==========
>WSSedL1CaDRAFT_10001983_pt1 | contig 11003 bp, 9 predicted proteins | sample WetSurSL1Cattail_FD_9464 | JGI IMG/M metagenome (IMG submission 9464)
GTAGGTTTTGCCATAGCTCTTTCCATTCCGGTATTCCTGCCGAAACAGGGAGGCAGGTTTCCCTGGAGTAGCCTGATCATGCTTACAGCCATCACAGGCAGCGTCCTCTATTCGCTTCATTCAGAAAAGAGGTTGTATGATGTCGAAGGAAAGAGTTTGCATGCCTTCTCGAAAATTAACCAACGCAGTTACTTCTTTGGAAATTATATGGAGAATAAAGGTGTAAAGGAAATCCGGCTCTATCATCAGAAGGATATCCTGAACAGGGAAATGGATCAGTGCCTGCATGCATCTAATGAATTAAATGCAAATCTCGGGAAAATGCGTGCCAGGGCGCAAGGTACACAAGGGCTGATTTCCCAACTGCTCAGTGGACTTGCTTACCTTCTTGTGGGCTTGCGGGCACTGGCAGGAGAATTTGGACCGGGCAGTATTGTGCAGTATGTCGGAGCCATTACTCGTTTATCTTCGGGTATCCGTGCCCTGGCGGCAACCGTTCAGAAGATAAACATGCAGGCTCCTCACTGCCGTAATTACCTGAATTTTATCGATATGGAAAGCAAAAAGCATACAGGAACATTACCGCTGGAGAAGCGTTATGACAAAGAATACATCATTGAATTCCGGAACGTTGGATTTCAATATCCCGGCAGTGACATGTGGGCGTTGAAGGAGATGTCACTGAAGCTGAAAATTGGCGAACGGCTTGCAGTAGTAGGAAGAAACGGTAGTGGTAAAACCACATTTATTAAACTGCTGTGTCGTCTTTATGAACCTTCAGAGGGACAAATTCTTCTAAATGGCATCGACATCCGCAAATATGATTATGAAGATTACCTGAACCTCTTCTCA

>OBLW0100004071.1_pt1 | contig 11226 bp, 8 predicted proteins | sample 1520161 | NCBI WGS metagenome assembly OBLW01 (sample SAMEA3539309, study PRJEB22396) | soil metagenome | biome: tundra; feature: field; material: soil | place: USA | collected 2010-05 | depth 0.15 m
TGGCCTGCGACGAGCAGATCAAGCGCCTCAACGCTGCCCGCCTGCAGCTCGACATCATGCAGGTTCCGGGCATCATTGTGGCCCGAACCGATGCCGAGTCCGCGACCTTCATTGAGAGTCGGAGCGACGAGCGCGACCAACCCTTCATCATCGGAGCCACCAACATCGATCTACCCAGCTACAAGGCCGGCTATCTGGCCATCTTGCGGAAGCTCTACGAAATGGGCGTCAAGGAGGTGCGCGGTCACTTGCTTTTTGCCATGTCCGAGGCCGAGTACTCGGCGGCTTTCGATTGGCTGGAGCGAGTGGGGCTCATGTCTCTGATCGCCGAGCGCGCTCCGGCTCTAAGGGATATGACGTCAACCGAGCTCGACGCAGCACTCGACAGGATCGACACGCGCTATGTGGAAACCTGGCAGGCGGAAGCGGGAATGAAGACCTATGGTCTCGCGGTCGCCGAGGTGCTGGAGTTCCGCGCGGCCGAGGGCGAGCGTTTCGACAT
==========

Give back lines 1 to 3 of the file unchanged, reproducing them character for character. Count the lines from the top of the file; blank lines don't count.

>WSSedL1CaDRAFT_10001983_pt1 | contig 11003 bp, 9 predicted proteins | sample WetSurSL1Cattail_FD_9464 | JGI IMG/M metagenome (IMG submission 9464)
GTAGGTTTTGCCATAGCTCTTTCCATTCCGGTATTCCTGCCGAAACAGGGAGGCAGGTTTCCCTGGAGTAGCCTGATCATGCTTACAGCCATCACAGGCAGCGTCCTCTATTCGCTTCATTCAGAAAAGAGGTTGTATGATGTCGAAGGAAAGAGTTTGCATGCCTTCTCGAAAATTAACCAACGCAGTTACTTCTTTGGAAATTATATGGAGAATAAAGGTGTAAAGGAAATCCGGCTCTATCATCAGAAGGATATCCTGAACAGGGAAATGGATCAGTGCCTGCATGCATCTAATGAATTAAATGCAAATCTCGGGAAAATGCGTGCCAGGGCGCAAGGTACACAAGGGCTGATTTCCCAACTGCTCAGTGGACTTGCTTACCTTCTTGTGGGCTTGCGGGCACTGGCAGGAGAATTTGGACCGGGCAGTATTGTGCAGTATGTCGGAGCCATTACTCGTTTATCTTCGGGTATCCGTGCCCTGGCGGCAACCGTTCAGAAGATAAACATGCAGGCTCCTCACTGCCGTAATTACCTGAATTTTATCGATATGGAAAGCAAAAAGCATACAGGAACATTACCGCTGGAGAAGCGTTATGACAAAGAATACATCATTGAATTCCGGAACGTTGGATTTCAATATCCCGGCAGTGACATGTGGGCGTTGAAGGAGATGTCACTGAAGCTGAAAATTGGCGAACGGCTTGCAGTAGTAGGAAGAAACGGTAGTGGTAAAACCACATTTATTAAACTGCTGTGTCGTCTTTATGAACCTTCAGAGGGACAAATTCTTCTAAATGGCATCGACATCCGCAAATATGATTATGAAGATTACCTGAACCTCTTCTCA

>OBLW0100004071.1_pt1 | contig 11226 bp, 8 predicted proteins | sample 1520161 | NCBI WGS metagenome assembly OBLW01 (sample SAMEA3539309, study PRJEB22396) | soil metagenome | biome: tundra; feature: field; material: soil | place: USA | collected 2010-05 | depth 0.15 m